Lithium Carbonate

Treatment of manic episodes of manic-depressive illness. Initiate treatment at 600-900 mg/day in 3 divided doses; increase to 1,200-1,800 mg/day in 3 divided doses to achieve serum lithium concentrations between 0.8 and 1.2 mmol/L. Adjust dose according to clinical response and trough serum level (12 h) after steady state is reached (4-5 days). After the acute manic episode subsides, adjust dose to maintain a level of 0.6-1.0 mmol/L. The average dosage range at this stage is usually 450-1,200 mg/day. If a satisfactory antimanic response is not obtained in 14 days, consider discontinuing lithium.

Once patients are stabilized on a maintenance dose with a multiple dosing schedule and once stable therapeutic blood levels are reached, consider a once-daily dosage regimen. The total daily dose, when given as a single dose, may be about 5-30% lower than when given in divided doses over the day.

Geriatrics: Starting dose should not exceed 300 mg/day accompanied by frequent serum level monitoring (concentrations should not exceed 1 mmol/L; usual range: 600-1,200 mg/day).

Significant renal or cardiovascular disease, severe debilitation or dehydration or sodium depletion, patients receiving diuretics.

Lithium has a narrow therapeutic/toxic ratio - serum lithium concentrations must be measured regularly. Maintain patients on lithium therapy under careful clinical and laboratory control throughout treatment - periodic review and monitoring of kidney, cardiovascular and thyroid function is advisable. Gradual discontinuation of lithium is advised unless abrupt withdrawal is necessary because of toxicity. Safety/efficacy in children < 12 years of age not established. Women of childbearing potential, pregnancy, lactation: Assess expected benefits of therapy vs. possible hazards.

Side effects: Mild adverse effects can occur even if serum lithium levels are 1 mmol/L. Initial postabsorptive symptoms including g.i. discomfort, nausea, vertigo, muscle weakness, and a dazed feeling frequently disappear after stabilization of therapy. More common and persistent side effects: fine hand tremor, fatigue, thirst, polyuria. Mild to moderate toxic reactions occur at lithium levels of 1.5 to 2 mmol/L; moderate to severe reactions at levels > 2 mmol/L. Progressive intoxication may be manifest3ed by confusion, increasing disorientation, muscle twitchings, hyper-reflexia, nystagmus, seizures, diarrhea, vomiting, and eventually coma and death.

ACEIs, methyldopa, metronidazole, tetracycline, thiazide diuretics (increased risk of lithium toxicity), anticonvulsants (increased risk of CNS toxicity), calcium channel blockers (increased risk of neurotoxicity), NSAIDs (increased steady-state plasma lithium levels), SSRIs (increased risk of lithium toxicity or seratonin syndrome), haloperidol (encephalopathy resembling the malignant neuroleptic syndrome), iodides (increased hypothyroid effects), phenothiazines (neurotoxicity with thioridazine, lithium-induced reductions in plasma chlorpromazine levels, phenothiazine-induced increases in red blood cell uptake of lithium, chlorpromazine-induced increases in renal lithium excretion), sodium bicarbonate (enhanced lithium excretion). Lithium may prolong the action of neuromuscular blockers. Increased lithium doses may be required to maintain its effects in patients on theophylline.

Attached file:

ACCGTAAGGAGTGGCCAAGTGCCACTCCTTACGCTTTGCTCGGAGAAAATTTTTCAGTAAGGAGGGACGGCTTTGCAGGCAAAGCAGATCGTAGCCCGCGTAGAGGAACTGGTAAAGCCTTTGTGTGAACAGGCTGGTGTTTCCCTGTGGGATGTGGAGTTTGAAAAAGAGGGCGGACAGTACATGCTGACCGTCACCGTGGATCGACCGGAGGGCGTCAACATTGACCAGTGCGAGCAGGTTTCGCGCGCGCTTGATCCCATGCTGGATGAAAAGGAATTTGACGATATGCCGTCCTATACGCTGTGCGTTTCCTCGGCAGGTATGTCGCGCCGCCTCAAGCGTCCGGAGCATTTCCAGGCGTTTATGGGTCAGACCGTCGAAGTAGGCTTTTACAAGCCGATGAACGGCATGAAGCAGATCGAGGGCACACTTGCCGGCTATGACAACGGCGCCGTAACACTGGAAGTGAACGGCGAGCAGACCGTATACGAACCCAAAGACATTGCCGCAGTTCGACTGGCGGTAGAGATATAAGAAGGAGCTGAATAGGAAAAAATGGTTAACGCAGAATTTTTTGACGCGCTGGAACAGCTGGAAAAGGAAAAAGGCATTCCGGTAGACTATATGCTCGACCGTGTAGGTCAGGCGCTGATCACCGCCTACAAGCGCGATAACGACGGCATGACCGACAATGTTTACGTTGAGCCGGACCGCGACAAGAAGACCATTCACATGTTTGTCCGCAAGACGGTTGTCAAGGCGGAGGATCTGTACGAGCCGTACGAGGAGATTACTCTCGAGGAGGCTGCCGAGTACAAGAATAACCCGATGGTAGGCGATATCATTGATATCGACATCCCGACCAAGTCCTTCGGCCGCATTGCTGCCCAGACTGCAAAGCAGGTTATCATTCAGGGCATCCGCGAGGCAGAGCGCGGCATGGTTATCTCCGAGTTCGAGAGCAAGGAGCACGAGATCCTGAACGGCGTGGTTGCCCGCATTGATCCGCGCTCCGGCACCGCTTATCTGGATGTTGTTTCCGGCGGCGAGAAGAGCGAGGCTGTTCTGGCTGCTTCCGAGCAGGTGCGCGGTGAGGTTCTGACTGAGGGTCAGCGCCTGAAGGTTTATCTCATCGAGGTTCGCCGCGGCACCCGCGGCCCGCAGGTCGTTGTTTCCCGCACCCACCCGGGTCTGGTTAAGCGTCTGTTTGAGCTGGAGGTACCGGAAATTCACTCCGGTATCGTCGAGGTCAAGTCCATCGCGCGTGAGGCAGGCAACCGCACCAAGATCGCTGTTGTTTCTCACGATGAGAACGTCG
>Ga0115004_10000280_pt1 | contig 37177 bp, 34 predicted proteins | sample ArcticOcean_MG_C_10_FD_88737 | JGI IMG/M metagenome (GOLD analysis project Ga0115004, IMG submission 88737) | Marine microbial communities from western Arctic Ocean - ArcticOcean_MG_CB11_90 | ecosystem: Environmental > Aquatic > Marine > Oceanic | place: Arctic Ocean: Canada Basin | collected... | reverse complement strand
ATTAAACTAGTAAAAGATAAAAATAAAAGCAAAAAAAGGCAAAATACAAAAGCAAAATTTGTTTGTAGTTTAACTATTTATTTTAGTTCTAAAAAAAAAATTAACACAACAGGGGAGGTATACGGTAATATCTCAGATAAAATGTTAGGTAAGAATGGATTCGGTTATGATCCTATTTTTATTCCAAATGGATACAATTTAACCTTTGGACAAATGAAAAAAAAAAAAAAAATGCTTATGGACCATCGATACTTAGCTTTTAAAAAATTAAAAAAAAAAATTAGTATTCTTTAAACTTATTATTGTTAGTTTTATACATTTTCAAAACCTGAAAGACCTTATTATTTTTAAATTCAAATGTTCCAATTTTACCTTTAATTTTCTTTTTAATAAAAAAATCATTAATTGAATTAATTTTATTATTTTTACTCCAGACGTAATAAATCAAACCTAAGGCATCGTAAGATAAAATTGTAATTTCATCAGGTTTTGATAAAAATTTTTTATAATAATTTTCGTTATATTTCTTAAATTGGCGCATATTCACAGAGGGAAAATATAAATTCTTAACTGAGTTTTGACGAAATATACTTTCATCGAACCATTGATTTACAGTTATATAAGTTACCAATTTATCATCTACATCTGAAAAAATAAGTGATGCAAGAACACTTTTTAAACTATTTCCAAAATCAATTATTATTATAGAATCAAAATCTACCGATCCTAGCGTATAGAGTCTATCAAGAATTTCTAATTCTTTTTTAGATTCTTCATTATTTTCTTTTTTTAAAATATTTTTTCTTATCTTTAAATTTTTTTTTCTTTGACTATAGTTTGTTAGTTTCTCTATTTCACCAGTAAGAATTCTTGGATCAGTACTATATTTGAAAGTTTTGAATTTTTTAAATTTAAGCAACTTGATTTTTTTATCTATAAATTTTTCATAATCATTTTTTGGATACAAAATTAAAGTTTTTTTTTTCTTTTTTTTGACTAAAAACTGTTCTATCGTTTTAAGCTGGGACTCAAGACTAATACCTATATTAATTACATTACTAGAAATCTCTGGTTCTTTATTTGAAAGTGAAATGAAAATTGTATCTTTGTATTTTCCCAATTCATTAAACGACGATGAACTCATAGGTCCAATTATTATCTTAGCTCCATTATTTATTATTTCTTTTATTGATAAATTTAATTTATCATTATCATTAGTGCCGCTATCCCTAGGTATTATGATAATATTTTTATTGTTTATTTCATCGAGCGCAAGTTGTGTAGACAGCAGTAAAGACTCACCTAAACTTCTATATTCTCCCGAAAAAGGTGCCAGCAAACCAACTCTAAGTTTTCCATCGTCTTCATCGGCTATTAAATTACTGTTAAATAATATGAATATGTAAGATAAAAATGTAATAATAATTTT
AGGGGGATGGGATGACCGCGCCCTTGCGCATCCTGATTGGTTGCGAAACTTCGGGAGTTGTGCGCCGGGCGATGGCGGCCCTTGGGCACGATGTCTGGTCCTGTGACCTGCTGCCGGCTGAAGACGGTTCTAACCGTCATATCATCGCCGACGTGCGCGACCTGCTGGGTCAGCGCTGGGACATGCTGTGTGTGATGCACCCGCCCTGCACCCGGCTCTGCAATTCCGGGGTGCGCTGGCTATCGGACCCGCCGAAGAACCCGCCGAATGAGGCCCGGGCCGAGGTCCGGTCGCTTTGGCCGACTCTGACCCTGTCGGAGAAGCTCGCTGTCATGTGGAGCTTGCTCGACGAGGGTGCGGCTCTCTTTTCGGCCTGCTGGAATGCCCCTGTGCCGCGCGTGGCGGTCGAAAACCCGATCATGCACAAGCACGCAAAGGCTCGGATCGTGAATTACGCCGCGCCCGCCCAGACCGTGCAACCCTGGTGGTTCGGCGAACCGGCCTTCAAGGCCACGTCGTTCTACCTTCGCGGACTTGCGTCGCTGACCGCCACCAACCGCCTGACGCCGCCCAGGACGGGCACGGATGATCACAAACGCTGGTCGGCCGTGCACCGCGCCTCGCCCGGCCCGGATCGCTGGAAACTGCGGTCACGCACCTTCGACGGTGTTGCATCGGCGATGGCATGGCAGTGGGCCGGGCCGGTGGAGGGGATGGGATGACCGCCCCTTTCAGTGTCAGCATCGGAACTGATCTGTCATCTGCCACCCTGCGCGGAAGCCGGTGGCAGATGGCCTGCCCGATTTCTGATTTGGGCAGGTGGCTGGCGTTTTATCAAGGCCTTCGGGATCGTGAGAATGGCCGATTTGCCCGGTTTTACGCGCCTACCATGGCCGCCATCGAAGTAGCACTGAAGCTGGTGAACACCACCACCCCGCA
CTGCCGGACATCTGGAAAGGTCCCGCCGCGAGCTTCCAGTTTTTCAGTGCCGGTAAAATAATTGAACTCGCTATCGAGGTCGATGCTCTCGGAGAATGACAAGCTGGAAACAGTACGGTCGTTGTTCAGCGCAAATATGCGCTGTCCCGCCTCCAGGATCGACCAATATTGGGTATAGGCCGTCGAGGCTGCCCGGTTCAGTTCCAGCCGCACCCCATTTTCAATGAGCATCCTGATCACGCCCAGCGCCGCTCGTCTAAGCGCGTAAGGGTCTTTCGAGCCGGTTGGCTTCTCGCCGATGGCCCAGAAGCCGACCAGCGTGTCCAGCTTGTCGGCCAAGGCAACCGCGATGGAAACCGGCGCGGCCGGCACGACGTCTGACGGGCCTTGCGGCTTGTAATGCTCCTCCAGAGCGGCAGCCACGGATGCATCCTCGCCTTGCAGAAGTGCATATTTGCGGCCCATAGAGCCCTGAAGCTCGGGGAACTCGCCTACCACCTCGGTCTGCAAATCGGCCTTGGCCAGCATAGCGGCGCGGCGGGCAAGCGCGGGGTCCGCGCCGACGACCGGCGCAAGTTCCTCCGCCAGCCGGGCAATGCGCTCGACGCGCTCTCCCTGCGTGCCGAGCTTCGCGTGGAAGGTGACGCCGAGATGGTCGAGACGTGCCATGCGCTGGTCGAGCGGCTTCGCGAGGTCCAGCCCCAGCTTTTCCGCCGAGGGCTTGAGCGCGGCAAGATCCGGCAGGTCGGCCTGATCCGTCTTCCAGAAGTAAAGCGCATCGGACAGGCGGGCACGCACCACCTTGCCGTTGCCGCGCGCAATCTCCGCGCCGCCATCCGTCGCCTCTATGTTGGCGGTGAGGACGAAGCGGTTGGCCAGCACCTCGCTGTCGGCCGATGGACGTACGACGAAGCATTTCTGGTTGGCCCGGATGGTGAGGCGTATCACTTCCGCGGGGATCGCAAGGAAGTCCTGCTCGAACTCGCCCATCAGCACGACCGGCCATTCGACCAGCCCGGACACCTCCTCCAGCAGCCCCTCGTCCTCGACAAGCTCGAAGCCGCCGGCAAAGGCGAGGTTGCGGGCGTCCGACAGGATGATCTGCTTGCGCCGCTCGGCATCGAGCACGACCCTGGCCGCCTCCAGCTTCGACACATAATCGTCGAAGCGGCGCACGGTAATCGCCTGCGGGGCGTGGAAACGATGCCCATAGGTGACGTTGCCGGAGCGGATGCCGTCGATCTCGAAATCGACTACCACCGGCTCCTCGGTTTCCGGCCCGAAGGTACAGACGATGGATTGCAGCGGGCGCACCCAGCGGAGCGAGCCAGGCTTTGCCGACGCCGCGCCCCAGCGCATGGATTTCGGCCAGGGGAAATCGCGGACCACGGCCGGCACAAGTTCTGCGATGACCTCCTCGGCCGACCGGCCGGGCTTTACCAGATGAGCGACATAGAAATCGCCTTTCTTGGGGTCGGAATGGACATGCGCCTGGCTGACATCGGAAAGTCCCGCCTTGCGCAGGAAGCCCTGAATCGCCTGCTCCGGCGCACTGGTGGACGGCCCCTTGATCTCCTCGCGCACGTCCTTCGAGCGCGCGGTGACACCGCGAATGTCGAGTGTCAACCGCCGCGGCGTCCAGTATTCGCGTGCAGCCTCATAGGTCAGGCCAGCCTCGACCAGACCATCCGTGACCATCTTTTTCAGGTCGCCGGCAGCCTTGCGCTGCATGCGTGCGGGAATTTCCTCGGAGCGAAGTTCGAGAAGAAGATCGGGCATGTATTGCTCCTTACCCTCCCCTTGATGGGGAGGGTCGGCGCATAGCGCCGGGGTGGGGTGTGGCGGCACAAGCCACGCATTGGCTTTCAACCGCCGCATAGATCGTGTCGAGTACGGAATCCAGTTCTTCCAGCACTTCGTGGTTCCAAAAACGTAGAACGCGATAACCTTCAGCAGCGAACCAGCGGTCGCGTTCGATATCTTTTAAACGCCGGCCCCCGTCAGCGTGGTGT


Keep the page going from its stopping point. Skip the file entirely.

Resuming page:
Patient tips:
Discontinue therapy and contact physician if signs of lithium toxicity occur. Caution re dizziness, decreased mental alertness (NB driving). Maintain adequate fluid intake and avoid dietary changes which might reduced or increase salt intake.

150 mg, 300 mg, 600 mg capsules.


Antimanic Agent

Lithium is a monovalent cation which belongs to the group of alkali metals together with sodium, potassium and other elements with which it shares some of its properties.

The mechanism whereby lithium controls manic episodes and possibly influences affective disorders is not yet known.

Unlike other antimanic agents, it does not possess general sedative properties. There is evidence, however, that lithium alters sodium transport and may interfere with ion exchange mechanisms and nerve conduction. Fluid and electrolyte metabolism are believed to be altered in affective disorders and this may be related to the therapeutic action of lithium. Lithium enhances the uptake of norepinephrine and serotonin into the synaptosomes, thus reducing their action. It reduces release of norepinephrine from synaptic vesicles and inhibits production of cyclic AMP.

Lithium is inactive in most screening psychopharmacological tests but it produces marked potentiation of amphetamine hyperactivity in animals. It does not appear to protect against the action of stimulant and convulsive drugs and produces only slight potentiation of CNS depressants.

Lithium can replace sodium in extracellular fluid and during the process of depolarization it has an extremely rapid intracellular influx. However, it is not effectively removed by the sodium pump, thereby preventing the cellular reentry of potassium. As a result, it interferes with electrolyte distribution across the neuronal membrane, leading to a fall in membrane potential and changes in conduction and neuronal excitability. In humans, lithium alters the excitability of the CNS as measured by cortical evoked potentials.